mViewer and Python (beta)

Montage Viewer: Basic Example

All the mViewer functionality can be accessed through the command-line. In what follows we will use backslash/newline to make the examples more readible, as one would for a shell script.

All the mViewer "directives" are specified in the form:

-directive arg1 .. argn

where the number of arguments varies depending on the directive.

Only two directives are required: the input FITS file name and stretch arguments and the output file name (and, by inference, type):

   mViewer -gray m51.fits -2s max gaussian-log \
           -out m51.png

The first directive, -gray takes four arguments: the FITS file name, minimum stretch range, maximum stretch range, and stretch mode. Since good data stretching is essential to proper visualization, there are several variants of the stretch parameters:

  • FITS file. For a simple FITS image file this argument is just the file name. However, FITS files can have multiple Header-Data Units (HDUs) and an HDU may be a datacube rather than a single plane. Only one plane of one HDU can be displayed at once (or three separate ones as "full color") so we need a way to specify HDU/plane choices. Following the example of the CFITSIO library, we support "subscripting" of the file name with an HDU and cube plane selection: "m51.fits[2][314]". Note that even if there is only one HDU if you want a specific plane you still have to explicitly call out HDU0 ( "m51.fits[0][314]").

  • Stretch minimum and maximum. When mViewer opens the FITS file, the first thing it does is to generate a histogram of the data and find the min/max values. Most astronomical images have a lot of pixels near the low end of the distribution with a more or less gaussian distribution, either due to noise around a base ("zero") level or due to low-level (but real) background variations due to, e.g., galactic dust emission, etc. In addition, there are usually a much smaller number of brighter pixels adding a high-value tail to the distribution.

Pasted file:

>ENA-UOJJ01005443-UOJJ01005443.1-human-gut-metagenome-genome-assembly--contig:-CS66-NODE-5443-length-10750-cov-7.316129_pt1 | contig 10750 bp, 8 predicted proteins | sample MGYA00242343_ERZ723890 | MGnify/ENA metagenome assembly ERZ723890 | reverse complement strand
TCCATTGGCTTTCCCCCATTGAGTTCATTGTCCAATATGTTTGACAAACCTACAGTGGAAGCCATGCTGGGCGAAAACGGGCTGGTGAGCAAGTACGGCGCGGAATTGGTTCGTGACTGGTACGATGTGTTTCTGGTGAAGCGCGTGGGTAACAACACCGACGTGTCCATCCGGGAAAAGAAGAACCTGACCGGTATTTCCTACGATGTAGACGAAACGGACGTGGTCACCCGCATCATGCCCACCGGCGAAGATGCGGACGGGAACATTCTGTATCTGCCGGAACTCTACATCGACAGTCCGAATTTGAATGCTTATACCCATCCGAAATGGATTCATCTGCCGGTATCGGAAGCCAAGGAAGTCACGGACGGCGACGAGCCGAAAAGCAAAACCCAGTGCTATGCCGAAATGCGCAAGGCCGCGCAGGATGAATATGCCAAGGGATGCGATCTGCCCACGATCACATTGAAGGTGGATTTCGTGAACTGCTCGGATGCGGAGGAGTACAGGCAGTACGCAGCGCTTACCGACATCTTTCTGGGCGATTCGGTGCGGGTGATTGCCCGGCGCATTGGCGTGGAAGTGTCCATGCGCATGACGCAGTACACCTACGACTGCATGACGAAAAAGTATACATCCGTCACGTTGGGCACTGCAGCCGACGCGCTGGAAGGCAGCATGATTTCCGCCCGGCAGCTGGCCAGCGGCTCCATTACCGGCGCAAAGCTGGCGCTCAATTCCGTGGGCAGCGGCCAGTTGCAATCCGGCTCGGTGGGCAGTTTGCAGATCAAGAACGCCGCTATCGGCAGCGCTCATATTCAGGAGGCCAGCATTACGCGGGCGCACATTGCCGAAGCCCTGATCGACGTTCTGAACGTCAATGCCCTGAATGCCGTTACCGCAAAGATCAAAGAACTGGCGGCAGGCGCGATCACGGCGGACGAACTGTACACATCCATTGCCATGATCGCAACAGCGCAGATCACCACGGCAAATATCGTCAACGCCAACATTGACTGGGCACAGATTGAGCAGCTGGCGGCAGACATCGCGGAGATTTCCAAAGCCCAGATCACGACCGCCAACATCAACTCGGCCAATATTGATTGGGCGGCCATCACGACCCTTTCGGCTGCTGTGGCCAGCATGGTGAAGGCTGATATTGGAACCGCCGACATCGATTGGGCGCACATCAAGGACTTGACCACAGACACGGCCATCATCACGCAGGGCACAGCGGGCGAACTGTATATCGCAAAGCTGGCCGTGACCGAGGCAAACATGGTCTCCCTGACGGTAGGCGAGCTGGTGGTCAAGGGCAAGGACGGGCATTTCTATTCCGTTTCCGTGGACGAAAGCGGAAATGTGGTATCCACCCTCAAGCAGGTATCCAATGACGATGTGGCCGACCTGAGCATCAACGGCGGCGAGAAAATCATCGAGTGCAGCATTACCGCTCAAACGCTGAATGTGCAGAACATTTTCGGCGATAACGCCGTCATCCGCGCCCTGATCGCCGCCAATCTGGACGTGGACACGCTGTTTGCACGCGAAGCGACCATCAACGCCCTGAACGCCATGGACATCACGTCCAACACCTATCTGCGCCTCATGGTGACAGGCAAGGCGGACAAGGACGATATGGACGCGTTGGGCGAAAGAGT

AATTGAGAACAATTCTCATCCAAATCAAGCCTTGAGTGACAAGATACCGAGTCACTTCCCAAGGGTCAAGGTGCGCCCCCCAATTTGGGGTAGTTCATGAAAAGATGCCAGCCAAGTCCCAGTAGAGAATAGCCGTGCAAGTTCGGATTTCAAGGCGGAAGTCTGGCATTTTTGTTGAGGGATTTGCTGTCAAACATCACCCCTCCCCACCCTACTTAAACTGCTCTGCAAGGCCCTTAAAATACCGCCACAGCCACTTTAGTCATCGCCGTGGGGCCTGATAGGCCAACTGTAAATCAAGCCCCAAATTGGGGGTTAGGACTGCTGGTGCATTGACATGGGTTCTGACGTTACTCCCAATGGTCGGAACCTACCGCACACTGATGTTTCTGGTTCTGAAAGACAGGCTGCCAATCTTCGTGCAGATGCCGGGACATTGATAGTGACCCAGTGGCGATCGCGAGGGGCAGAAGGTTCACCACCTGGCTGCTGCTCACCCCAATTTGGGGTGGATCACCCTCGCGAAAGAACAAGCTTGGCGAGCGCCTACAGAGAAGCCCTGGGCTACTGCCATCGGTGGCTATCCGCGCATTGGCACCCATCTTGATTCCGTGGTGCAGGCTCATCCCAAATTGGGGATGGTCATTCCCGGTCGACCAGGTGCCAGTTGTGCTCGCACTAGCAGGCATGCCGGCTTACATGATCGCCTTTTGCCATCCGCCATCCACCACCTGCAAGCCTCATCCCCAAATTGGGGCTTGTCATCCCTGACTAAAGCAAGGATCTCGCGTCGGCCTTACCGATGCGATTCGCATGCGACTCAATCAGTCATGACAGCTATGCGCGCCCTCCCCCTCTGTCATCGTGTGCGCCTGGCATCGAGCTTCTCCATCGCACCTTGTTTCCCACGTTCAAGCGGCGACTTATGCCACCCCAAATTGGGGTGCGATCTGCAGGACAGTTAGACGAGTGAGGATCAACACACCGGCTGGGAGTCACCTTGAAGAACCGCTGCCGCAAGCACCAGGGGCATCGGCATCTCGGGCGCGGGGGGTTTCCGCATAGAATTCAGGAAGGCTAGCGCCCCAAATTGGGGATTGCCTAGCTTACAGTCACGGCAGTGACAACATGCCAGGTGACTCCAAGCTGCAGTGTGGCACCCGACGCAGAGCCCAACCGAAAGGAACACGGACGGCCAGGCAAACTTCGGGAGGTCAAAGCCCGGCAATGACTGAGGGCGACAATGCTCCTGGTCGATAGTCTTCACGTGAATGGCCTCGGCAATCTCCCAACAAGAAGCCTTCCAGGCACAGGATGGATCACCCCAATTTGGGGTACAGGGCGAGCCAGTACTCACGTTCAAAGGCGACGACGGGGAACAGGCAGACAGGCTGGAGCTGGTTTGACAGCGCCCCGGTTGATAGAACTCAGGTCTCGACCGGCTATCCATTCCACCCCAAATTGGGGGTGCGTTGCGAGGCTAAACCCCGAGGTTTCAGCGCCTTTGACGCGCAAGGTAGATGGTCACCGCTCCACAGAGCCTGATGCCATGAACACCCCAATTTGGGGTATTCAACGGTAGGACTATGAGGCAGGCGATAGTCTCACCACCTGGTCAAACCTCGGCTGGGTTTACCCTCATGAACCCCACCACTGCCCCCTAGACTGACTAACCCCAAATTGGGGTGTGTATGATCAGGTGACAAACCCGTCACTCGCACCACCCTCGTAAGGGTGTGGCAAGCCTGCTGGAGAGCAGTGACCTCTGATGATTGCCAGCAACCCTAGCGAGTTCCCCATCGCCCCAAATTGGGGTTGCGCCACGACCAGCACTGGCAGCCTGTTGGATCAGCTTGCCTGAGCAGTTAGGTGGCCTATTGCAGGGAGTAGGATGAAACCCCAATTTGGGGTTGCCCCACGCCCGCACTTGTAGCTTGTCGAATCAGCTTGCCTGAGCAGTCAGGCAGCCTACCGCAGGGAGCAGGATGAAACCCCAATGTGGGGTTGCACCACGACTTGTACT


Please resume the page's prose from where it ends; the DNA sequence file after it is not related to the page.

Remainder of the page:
With this general model in mind, the stretch values can be specified in one of three forms: an exact value, a percentile of the integrated histogram, or as a "sigma" value relating to the gaussian described above. So if the min or max is just given as a number ("4.65") it is taken as a real data value; a percentile has the percent character as a suffix ("10%"); and a sigma value has an 's' character suffix ("-0.5s"). In addition, the words "min" and "max" can be used as shorthand for 0% and 100% (the data min/max values).

  • Stretch mode. The last argument specifies the color bin spacing between the minimum and maximum. If it is "linear", the bins are equally spaced. It can also be "log" or "loglog". A more advanced approach is to space the bins based on the data. This is often done in programs like Photoshop as a simple histogram equalization but for astronomical images this will put undue emphasis on the lower data values, essentially focussing on the structure of the noise. To prevent this, mViewer applies an error function (erf) transform to the histogram and, optionally, a logarithmic transform as well. These modes, "gaussian" and "gaussian-log" usually do an extraordinarily good of showing structure at all brightness scales. In fact, a gaussian-log stretch from -2s to max is almost always a good starting point. The min value can then be adjusted to account for low-level data quality.

The output file directive can specify either JPEG or PNG format, with PNG the default. Using "-png" or "-out" will produces PNG. For JPEG you must specify "-jpeg" exactly.